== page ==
PVC and plasticizer was obtained by this method.
Ultimate tensile strength (UTS) of the plastics containing diisoocthyl phthalate (DIOP) was 32, 22, and
15 MNm22 for plasticizer levels of 30, 50, and 70
parts per hundred parts resin (phr), respectively.

Elongation-at-break values, of the same samples


were 320%, 430%, and 590%, respectively.
The present work investigates and characterizes
emulsion type PVC and studies the gelation behavior of PVC plastisols having increasing DOP concentration. While tensile tests were carried out to
measure the degree of gelation, visible and infrared
spectroscopic studies were done to study the thermal degradation of plastic plates.

Experimental
PVC (Petvinil E 36/71, Petkim, Turkey), having
a viscosity average molecular weight of 100,000,
was used in preparing the plastisol. It was obtained
by emulsion polymerization and spray drying.
Thus, it contained all the ingredients present in the
emulsion medium.

PVC CHARACTERIZATION
The X-ray fluorescence spectrum of PVC was
taken by using a Jeol JS DX-100 S X-ray fluorescence
spectrometer.
One gram of PVC was treated with 100 mL of 1N
HCl solution for 24 h and HCl soluble fraction was
analyzed for metal ions using a Varian 10BQ atomic
absorption spectrophotometer (AAS). The HCl-insoluble fraction was dried and treated with boiling
ethanol. PVC, acid treated PVC followed by al-

FIGURE 1. X-ray fluorescence spectrum of PVC. The lines labeled W indicate W light source.

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FIGURE 2. IR spectrum of PVC: 5% KBr disk.

cohol-treated PVC samples were analyzed with the


KBr technique using a Shimadzu 470 infrared spectrophotometer.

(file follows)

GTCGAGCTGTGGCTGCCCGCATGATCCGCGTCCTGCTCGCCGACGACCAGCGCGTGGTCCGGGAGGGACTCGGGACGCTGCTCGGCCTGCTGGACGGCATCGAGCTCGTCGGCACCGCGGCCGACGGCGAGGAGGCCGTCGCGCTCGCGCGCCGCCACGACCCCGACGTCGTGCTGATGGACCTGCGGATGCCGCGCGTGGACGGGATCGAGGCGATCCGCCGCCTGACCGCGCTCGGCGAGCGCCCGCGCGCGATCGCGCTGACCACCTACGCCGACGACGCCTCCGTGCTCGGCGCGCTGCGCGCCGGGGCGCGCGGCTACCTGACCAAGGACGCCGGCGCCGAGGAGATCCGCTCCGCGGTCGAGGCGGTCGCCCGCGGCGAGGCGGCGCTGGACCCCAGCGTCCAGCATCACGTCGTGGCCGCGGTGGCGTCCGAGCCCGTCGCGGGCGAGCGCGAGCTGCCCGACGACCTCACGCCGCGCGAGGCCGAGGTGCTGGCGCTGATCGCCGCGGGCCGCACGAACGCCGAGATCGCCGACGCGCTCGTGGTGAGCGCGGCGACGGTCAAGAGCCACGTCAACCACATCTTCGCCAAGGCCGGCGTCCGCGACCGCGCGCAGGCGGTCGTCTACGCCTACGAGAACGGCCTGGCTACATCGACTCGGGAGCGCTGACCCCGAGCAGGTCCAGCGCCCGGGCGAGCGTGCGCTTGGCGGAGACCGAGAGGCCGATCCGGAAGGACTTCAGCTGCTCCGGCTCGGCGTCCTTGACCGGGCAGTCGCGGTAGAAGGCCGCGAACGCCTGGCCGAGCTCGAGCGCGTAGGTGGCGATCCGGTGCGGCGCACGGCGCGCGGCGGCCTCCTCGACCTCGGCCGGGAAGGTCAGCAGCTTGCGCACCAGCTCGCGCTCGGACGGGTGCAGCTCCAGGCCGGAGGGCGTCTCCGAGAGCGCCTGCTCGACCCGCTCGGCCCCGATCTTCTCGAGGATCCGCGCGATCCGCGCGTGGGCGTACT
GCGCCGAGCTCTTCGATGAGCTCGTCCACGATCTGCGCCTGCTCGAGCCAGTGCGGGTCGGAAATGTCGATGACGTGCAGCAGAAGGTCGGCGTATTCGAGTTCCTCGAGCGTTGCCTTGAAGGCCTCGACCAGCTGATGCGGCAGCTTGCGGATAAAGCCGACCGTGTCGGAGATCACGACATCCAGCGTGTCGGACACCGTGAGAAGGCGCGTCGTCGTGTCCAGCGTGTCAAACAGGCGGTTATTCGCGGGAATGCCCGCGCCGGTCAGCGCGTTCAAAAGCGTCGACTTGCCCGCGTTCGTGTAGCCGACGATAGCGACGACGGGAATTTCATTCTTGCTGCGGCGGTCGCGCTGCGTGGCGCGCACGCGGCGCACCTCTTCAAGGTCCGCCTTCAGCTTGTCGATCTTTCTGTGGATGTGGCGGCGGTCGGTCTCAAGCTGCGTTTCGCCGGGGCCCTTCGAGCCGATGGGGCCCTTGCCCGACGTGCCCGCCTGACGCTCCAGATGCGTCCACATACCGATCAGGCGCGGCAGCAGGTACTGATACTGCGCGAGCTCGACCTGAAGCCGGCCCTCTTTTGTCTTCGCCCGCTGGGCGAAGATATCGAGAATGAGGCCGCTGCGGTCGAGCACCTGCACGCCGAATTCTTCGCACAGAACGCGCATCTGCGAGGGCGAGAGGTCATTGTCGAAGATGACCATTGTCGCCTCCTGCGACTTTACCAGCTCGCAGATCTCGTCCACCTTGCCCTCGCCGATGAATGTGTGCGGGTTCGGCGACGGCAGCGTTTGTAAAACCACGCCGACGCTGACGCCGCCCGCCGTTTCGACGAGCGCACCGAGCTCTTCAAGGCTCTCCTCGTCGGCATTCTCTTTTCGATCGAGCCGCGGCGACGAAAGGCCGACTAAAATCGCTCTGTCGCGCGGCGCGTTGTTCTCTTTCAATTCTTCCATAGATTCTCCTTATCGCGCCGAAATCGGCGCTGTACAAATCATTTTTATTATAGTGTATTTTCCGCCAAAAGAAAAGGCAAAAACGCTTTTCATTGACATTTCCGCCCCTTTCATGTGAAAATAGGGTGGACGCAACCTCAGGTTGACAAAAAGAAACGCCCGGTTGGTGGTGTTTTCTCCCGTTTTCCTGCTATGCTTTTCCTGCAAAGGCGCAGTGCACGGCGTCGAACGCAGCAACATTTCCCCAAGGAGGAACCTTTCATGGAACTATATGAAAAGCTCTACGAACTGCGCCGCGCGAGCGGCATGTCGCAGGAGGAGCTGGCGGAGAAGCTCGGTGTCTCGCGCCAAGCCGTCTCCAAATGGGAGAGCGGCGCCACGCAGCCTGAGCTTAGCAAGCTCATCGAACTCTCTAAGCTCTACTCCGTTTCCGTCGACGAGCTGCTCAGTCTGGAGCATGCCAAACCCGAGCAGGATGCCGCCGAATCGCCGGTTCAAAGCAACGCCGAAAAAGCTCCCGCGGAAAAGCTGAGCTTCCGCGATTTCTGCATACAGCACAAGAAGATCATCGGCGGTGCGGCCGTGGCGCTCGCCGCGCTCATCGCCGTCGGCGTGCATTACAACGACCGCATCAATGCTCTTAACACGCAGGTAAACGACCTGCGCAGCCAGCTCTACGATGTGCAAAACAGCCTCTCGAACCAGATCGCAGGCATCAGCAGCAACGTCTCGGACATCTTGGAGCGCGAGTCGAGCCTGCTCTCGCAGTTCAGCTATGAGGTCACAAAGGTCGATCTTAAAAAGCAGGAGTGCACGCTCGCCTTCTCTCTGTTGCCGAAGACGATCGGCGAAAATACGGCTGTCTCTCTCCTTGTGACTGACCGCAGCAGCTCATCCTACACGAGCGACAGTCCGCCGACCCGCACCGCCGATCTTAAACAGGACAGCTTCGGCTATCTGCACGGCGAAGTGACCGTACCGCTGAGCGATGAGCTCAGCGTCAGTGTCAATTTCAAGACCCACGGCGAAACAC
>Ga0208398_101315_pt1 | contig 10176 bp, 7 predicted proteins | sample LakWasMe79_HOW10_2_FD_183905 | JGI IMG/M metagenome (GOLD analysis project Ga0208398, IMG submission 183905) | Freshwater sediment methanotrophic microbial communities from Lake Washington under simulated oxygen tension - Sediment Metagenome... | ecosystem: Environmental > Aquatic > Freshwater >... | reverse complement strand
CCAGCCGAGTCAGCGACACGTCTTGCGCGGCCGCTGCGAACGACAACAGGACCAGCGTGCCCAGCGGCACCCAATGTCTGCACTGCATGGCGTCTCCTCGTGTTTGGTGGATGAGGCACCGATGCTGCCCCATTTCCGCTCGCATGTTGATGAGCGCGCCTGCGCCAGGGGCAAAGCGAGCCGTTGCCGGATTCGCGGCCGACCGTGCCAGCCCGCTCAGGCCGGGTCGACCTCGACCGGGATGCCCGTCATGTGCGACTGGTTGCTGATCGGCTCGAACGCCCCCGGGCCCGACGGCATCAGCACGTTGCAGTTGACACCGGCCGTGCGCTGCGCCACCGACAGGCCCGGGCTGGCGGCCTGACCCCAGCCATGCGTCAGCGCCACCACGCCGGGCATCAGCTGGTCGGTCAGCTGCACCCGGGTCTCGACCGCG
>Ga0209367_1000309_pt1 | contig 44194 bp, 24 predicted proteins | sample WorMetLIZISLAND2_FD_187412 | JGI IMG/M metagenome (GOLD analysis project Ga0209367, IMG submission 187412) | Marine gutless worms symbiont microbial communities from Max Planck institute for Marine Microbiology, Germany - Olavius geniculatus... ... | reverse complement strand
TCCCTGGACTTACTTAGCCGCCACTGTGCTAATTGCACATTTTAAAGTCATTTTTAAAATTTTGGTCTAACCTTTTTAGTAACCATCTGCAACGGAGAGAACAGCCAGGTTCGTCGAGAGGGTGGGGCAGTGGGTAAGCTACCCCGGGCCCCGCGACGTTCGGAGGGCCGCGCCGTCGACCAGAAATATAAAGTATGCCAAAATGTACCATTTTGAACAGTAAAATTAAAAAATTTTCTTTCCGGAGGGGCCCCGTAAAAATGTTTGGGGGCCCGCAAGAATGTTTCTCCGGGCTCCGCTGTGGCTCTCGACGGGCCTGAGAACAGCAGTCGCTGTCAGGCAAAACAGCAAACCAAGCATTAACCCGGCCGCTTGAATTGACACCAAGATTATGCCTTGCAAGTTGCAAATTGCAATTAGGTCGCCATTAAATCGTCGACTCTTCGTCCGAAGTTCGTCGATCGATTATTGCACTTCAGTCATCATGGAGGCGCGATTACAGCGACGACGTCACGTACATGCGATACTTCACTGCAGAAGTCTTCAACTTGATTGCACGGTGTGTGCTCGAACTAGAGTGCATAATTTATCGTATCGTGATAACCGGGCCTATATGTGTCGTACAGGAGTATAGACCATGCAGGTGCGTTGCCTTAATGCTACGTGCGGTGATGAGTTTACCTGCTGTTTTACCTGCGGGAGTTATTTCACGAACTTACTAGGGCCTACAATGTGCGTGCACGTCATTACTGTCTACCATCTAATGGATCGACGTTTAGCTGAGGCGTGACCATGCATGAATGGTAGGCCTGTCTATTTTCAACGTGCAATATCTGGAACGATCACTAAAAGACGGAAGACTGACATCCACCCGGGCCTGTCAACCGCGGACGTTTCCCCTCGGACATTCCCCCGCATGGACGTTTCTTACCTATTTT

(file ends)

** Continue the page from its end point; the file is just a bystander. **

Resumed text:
One gram of PVC was extracted for 6 h with 250
mL of ether. The ether-soluble part was obtained by
completely evaporating the ether in a water bath
and maintaining it in a desiccator. The ether-insoluble part was mixed with 100 mL of tetrahydrofurane (THF) for 2 h at 207C and the mixture was centrifuged at 1000 rpm to separate THF-soluble and
-insoluble phases. While a PVC film was obtained
from the THF-soluble phase by solvent casting, the
THF-insoluble phase was kept at 207C until THF
was completely evaporated. PVC, its ether-soluble,
THF-soluble, and THF-insoluble fractions, were
studied by calorimetric and spectroscopic methods.
Using a Setaram 92 differential scanning calorimeter
(DSC), traces of samples were obtained in air by
heating at 107C min21 up to 2007C. The IR spectrum
of each sample was obtained either using the KBr
technique or directly from films.

PREPARATION AND CASTING OF


PLASTISOLS

FIGURE 3. DSC curve of: (a) PVC; (b) ether extract;


and (c) ether and THF-insoluble phase.

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Plastisols containing DOP in the range of 30 80


phr were prepared by mixing PVC and DOP in a
mechanical mixer for 1 h at 257C and maintaining
in vacuum conditions to remove air bubbles
trapped between PVC particles. Plastisols were cast
to plates with 100 mm 3 100 mm 3 2 mm dimen-

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FIGURE 4. IR spectra of: (a) KBr; (b) PVC; (c) HClinsoluble fraction; and (d) HCl followed by ethanoltreated PVC.

FIGURE 5. IR spectra of: (a) film from the THF-soluble


fraction; (b) film from THF-insoluble fraction; and (c) KBr
disk of the ether extract of PVC.

PROPERTIES OF PLASTIC PLATES


sions by using a flat-plate mold prepared from a
glass plate and a stainless-steel frame.

GELATION OF PLASTISOLS
Plastisols in flat-plate molds were heated in air at
180 6 27C in a laboratory-type oven from 10 to 40
min to obtain plastic plates.

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The yellowness index (YI) of the plates was measured using a Muruyama CM-25 color machine.
The stress strain diagrams of plastic plates were
obtained according to BS 903 with an Instron 1114
tensile tester by using a strain rate of 5 cm min21